In an attempt to find some consistency with writing, I’ve decided to start a few series. The one I’m beginning today will be on the different tattoos I’ve collected over the years (the most recent addition happening yesterday).
It seems appropriate to start with the Why. Why did I start getting tattoos at 27 years old, and why do I continue to do so? Details behind the motivation and meaning of individual pieces are to come, but for now let’s get a little philosophical shall we?
I believe there are three main reasons people don’t get tattoos. First, the pain. This is indeed a factor. However for most people I know the actual pain was not nearly as bad as they expected. Once you have one or two and realize it’s no worse than a sunburn, this is no longer a deterrent. Second, the permanence. So many people tell me they just can’t come up with something they want to commit to for the rest of their lives. To these people I say absolutely do not get a tattoo. You’ll know when the right idea comes along. Third, moral issues with tattooing. This I completely respect and have no need to talk anyone out of their convictions.
The big Christian arguments against tattooing that I’ve heard seem to branch from two verses. First is found in the Old Testament book of Leviticus, in a list of rules that mostly pertain to the worship of other gods and spirits. The verse says “Do not cut your bodies for the dead or put tattoo marks on yourself. I am the Lord.” I’ll save you a long explanation about the book of Leviticus teaching a slave nation about what is holy, what is common, and what is profane and the implications of each. I will just say that everything about the context of this verse says to me that the tattooing being done here was a way to worship the spirits of the dead. God longs for His people to know who they are and who He is, and these other beliefs are so contrary to truth that He has to draw hard and fast lines in order for them to understand the dangers and embrace the good. They were literally weeks out of having been slaves in a polytheistic nation that worshiped their Pharaoh as a god. They had no idea how to exist as a monotheistic nation of their own. We see evidence of them practicing all sorts of acts of “worship” that degraded them and their God. His instruction was intended to teach them a new way.
The other argument used against tattooing comes from a letter written to a rather dysfunctional church in the first days of the Church. The verses read: “Do you not know that your bodies are temples of the Holy Spirit, who is in you, whom you have received from God? You are not your own; you were bought at a price. Therefore honor God with your bodies.” Now I’ve heard this verse used to condemn smoking, gluttony, and tattoos. However the deeper issue is that this verse is written in the context of warning believers to not engage in sex with pagan temple prostitutes. The people in this church are new to monotheism, new to everything about this belief system they were adopting. Their old system, and really many religious systems throughout known history, melded sex and worship of deities in all sorts of interesting and despicable ways. This was not the way of following Jesus. Temples are for worship, not for sex. And temples are no longer places we go, but part of our personhood and what makes us new creations in the world. God’s Spirit mystically, inexplicably finds a place in the soul of every person following Christ. This indwelling makes us the temples of God. As such, we are called to use our bodies to love, care for, respect, serve, and worship. We are to use them to do the things Jesus did with His.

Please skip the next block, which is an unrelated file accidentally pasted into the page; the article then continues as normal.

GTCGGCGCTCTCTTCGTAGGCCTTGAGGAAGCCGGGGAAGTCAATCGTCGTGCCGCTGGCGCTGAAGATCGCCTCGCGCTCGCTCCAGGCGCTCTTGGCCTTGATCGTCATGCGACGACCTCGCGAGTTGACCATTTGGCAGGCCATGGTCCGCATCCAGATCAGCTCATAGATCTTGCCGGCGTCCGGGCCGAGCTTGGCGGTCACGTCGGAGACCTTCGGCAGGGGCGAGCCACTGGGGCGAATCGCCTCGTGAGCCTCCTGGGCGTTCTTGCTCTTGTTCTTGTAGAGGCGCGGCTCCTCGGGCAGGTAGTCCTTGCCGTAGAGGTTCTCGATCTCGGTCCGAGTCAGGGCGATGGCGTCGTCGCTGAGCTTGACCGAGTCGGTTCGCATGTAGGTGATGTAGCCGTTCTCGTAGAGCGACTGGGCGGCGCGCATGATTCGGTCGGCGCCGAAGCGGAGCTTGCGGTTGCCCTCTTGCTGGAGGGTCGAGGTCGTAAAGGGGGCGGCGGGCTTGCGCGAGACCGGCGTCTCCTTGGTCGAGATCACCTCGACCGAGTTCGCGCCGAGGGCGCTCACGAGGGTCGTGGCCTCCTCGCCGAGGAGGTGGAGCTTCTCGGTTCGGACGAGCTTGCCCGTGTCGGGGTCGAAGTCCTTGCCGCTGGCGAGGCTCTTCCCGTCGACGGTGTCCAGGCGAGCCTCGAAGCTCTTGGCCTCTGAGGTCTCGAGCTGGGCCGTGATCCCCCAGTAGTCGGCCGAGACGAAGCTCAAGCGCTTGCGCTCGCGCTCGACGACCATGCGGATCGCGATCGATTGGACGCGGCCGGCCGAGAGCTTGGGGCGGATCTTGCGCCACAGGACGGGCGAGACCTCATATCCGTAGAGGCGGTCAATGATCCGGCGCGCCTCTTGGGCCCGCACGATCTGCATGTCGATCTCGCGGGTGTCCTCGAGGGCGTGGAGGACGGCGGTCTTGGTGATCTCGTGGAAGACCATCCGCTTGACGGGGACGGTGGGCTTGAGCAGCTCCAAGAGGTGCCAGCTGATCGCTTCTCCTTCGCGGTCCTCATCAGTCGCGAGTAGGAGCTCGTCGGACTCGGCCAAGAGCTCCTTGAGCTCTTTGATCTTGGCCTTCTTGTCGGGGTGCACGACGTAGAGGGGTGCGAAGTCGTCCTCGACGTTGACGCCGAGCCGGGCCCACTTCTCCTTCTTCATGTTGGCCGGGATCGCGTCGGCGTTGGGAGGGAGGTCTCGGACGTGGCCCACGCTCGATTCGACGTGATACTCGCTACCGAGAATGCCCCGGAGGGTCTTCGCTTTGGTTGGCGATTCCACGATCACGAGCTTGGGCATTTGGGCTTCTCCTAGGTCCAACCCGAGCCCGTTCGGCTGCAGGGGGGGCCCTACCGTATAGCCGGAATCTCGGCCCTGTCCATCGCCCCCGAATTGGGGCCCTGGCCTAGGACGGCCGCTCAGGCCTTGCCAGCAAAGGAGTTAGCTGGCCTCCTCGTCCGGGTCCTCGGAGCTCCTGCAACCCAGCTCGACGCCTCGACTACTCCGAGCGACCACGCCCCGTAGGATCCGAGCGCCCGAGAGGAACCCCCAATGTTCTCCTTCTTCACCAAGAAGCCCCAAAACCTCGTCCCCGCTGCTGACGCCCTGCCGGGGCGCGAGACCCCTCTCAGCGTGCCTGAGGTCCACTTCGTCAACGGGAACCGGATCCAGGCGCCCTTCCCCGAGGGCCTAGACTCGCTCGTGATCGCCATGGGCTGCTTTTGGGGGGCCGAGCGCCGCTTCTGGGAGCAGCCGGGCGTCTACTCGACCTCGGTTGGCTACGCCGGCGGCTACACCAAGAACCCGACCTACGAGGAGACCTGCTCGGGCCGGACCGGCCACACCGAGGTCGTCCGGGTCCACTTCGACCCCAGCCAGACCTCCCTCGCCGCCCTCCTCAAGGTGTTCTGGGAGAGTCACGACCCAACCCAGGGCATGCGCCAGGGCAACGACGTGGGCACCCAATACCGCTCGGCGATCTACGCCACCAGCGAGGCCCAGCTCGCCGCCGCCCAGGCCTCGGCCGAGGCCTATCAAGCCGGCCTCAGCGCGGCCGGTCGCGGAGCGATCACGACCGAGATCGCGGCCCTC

I appreciate the sentiment of my tattooed Facebook friends who proclaim proudly they are “decorating their temples” with their pieces. And this is actually part of the reason I’ve continued to get body art. I’m surrounded by images of what the world is telling me is considered beautiful, and many of these attributes are beyond me. I’ve spent many a day with friends lamenting this lumpy bit or that gray hair, and my heart breaks for the women I know who actively despise their bodies. Bodies that have carried children into the world, created amazing food in the kitchen, climbed impossible mountains, survived terrible diseases. While I will likely always struggle with the ways in which I don’t fit, don’t measure up to, don’t qualify based on definitions of beauty around me, body art allows me to choose for myself what makes me beautiful. Each image marks my body with something meaningful that was created by an artist to convey a significant aspect of my journey. I’ll continue to wrestle with true definitions of beauty and femininity and attraction, but along the way I will also continue to adorn my imperfect body with images that I hold to be both beautiful and true.
Which leads me to the second reason I have for continuing to add body art. One of my artists refers to tattoos as life markers. For me they are like the boundary stones Israel was instructed to erect in the Jordan river as they crossed over to the promised land. God told them to choose twelve stones, representing the twelve clans, and to erect monuments with them so that future generations would know that God had done a miracle for His people. Each of my tattoos is a boundary stone, a reminder of a miracle God has done for me. They keep me from forgetting that my God is still active, still real, still engaged with li’l old me.
In the coming weeks I want to share with you what those miracles were, how they continue to impact me today. I want to be able to tell my future generations the story of God leading me through the desert to a promised land. These small pictures are the stones I have followed to this point in the journey, and I look forward to the many I might add as years roll on (assuming my pain tolerance holds up).